Phil Sharp racing aboard Imerys Clean Energy finished the Route du Rhum – Destination Guadeloupe with a remarkable 3rd place, earning him the outright Class 40 Championship title for the second consecutive year.
Securing a podium spot in each of the four championship races he contested, Phil utterly dominated what is an increasingly selective championship thanks to the arrival this year of new boats and new racers. The talent of the skipper is widely recognised, together with his temperament as a tenacious and resolute fighter, which has earned him the amicable nickname of the “Bulldog” amongst competitors.
The final of the Route du Rhum – Destination Guadeloupe for the Class40 was a true reflection of the fiercely contested season of 2018. Indeed, no fewer than fifteen or so solo sailors, aboard latest generation or fully-honed 40-foot monohulls were in contention for victory on 4 November 2018.
Phil, aboard his Mach2 No.130 Imerys Clean Energy built in 2013, did more than simply stand up to the very latest generation boats. In fact, thanks to his extraordinary tenacity, he was able to keep pace with boats renowned for being more powerful. He asserted himself in the first championship event of the year, dominating his main rivals, Louis Duc (Carac) and Aymeric Chappellier (Aïna Enfance et Avenir) during a particularly intense and hotly-disputed Normandy Channel Race, which saw him and co-skipper Julien Pulvé take victory. He finished 2nd in the Drheam Cup-Destination Cotentin, and 1st in the Sevenstar Round Britain and Ireland race setting a new world record, hammering the point home and posting his ambitions with real authority. Joined by his ever faithful teammates, Pablo Santurdé, Julien Pulvé and Sam Matson, the team broke the previous event record by some 15 hours.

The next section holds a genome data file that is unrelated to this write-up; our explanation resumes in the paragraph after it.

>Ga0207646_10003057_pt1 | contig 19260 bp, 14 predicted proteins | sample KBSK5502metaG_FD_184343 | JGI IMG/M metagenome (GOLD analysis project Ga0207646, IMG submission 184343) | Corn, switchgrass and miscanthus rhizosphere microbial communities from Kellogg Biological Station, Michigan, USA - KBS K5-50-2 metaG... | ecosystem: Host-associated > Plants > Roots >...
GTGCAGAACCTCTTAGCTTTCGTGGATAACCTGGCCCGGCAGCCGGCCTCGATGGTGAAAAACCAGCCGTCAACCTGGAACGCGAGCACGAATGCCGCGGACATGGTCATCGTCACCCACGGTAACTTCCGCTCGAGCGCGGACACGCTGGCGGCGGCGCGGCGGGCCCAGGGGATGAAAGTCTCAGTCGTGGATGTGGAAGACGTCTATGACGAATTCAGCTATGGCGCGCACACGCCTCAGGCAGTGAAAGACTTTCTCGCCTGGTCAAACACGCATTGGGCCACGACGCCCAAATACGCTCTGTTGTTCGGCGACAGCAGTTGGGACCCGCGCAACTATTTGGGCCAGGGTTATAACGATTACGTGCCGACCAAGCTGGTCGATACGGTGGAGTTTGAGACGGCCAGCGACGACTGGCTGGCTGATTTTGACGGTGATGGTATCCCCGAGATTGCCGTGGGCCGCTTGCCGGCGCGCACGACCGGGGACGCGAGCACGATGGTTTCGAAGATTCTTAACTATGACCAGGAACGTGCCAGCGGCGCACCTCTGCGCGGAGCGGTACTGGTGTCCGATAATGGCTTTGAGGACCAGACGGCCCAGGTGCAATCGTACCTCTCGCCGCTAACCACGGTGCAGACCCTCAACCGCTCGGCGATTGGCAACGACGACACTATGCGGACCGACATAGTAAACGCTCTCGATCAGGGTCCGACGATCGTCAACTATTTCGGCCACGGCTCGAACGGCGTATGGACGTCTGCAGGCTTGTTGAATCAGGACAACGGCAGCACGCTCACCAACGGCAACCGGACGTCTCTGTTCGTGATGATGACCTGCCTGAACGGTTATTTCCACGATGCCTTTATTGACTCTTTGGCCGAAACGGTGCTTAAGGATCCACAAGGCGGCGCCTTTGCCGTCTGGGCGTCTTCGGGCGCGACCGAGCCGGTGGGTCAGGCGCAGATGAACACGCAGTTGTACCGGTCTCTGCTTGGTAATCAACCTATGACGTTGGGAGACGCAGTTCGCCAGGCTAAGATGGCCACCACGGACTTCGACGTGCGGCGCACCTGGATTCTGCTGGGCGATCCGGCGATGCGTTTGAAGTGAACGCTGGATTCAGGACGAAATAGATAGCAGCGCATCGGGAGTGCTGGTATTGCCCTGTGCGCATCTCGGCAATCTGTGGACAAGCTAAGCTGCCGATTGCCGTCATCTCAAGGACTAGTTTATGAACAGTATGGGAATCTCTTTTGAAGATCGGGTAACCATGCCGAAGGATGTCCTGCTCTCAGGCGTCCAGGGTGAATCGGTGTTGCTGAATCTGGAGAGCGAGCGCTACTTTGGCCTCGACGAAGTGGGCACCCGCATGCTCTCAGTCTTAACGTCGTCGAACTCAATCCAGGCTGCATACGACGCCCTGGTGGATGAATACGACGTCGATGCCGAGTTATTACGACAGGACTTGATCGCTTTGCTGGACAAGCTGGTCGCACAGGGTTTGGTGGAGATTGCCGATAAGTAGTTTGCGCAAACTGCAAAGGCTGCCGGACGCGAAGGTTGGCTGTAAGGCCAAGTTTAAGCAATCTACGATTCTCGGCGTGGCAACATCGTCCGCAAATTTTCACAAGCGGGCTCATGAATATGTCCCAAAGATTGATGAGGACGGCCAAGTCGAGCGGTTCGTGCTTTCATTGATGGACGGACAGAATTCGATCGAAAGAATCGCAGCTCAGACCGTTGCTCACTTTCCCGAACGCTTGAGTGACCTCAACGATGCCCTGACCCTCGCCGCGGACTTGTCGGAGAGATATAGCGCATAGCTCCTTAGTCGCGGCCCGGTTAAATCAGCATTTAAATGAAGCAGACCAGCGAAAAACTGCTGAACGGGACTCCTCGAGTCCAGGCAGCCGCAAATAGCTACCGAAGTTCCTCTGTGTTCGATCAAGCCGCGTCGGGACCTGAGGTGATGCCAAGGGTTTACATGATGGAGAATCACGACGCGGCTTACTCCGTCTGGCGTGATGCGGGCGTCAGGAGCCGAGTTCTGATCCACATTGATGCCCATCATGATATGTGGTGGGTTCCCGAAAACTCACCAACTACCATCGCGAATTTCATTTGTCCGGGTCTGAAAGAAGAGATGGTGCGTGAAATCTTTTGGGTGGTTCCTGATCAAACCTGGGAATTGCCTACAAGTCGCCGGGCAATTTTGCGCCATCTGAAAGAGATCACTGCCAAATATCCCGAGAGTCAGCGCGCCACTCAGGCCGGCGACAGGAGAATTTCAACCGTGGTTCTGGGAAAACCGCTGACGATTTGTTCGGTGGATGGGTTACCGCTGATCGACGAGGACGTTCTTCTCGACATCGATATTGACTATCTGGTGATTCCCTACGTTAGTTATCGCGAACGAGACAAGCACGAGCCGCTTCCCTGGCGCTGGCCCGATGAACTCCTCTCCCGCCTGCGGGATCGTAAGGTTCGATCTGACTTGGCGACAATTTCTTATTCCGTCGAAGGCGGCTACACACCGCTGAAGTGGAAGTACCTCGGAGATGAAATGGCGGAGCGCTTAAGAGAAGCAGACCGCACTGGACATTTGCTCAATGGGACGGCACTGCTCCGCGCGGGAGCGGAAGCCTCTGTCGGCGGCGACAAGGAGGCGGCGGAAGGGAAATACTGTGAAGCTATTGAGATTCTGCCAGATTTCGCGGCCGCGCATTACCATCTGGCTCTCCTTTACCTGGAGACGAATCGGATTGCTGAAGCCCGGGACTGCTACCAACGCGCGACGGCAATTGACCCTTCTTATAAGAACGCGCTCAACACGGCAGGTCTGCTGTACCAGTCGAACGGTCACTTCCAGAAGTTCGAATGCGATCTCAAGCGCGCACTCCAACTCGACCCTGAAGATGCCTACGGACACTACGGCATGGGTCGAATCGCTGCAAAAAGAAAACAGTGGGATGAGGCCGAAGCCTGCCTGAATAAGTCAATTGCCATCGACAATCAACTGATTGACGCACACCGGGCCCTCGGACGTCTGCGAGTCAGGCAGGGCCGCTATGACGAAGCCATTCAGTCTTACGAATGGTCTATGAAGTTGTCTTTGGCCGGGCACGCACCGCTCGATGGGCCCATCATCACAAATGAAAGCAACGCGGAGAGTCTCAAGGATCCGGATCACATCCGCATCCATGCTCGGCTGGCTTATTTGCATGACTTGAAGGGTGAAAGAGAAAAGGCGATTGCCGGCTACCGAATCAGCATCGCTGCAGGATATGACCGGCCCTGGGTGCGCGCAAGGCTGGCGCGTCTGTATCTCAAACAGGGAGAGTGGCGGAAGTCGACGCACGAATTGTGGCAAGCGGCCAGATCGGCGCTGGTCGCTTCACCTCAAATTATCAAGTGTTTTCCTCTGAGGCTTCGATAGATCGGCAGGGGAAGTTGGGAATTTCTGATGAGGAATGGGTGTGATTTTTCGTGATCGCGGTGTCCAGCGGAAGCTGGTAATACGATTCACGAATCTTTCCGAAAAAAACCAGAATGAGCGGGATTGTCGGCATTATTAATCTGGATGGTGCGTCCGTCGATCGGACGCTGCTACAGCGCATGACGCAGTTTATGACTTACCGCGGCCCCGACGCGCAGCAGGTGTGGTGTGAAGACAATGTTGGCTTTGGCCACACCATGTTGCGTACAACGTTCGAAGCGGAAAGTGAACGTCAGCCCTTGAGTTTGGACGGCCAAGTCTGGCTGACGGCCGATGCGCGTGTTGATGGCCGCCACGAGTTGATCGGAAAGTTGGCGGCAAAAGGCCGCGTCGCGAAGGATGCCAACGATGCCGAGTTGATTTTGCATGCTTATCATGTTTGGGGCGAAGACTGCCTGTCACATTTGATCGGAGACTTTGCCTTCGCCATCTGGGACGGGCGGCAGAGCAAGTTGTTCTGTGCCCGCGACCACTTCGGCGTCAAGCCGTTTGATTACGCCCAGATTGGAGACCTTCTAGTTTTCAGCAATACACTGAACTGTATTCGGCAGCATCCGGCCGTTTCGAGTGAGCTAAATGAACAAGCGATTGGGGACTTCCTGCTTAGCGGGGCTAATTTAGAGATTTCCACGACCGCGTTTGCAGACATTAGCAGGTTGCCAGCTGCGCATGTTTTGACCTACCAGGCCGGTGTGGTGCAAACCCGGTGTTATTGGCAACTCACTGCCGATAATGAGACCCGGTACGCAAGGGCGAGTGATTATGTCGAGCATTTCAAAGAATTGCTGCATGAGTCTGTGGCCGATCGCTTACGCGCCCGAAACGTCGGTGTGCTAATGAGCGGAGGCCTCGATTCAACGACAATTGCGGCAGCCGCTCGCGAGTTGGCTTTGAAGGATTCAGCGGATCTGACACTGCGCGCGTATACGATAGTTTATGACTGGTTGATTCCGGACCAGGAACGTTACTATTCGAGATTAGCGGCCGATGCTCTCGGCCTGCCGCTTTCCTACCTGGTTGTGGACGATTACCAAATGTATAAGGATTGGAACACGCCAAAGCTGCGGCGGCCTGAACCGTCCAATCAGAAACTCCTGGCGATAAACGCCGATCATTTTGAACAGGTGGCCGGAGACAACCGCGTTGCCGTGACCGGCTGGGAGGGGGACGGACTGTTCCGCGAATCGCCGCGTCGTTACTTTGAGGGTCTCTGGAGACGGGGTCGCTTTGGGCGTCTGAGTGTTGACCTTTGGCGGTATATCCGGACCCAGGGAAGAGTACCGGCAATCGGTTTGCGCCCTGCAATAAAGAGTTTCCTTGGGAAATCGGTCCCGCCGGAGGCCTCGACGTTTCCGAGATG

And yet, the Route du Rhum-Destination Guadeloupe remained his primary objective for the season. Winner in 2006, Phil knew that he’d be up against very different opposition racing an older generation boat. In the shadow of Yoann Richomme’s formidable Lift 40, Phil Sharp became embroiled in a fight with the newer generation Mach3 Aïna Enfance et Avenir in which he alone knows the secret to his great energy, desire and perseverance. Like a number of his rivals, he overcame his share of damage, but instead was able to pull off a fabulous podium place, less than two hours behind Aymeric Chappellier.
Following his success in 2017, this victory in the 2018 championship comes as a great source of satisfaction for the skipper of Imerys Clean Energy: “Winning the Championship for a second consecutive year has shown that above all we have been consistent, finishing every event over the last two years on the podium, with a previous generation boat. Achieving this success is down to a lot of hard work on and off the water from all the team, both technically and commercially.”
The Energy Challenge has gone beyond race results and fulfilled its objective of demonstrating accessible clean-technologies to aid the transition to clean marine power. Imerys Clean Energy features a suite of high efficiency renewable energies, including low weight solar photovoltaic, a hydrogenerator and the recent addition of biodiesel which is produced with the help of Imerys filtration technologies. This B100 biodiesel acts as a direct renewable replacement to conventional fossil diesel and enabled Imerys Clean Energy to be the only boat in the Route du Rhum without fossil fuel aboard.
“We really hope that these practical renewable energy solutions can help set an example for the marine industry to follow in order to reduce air pollution on our oceans. Not many people realise that the shipping industry is the dirtiest of transport sectors and it is a part of our mission to accelerate development, and demonstrate vital clean-tech. This is very much part of our longer term objectives and our Class40 campaign has provided an exciting platform to build from.
“We would not have been able to achieve our performance and environmental results without the invaluable support of our dedicated partners. I hope they recognise the crucial role they have played, and can share in our successes by being proud of what they have helped the Energy Challenge achieve to date.” Continued Phil.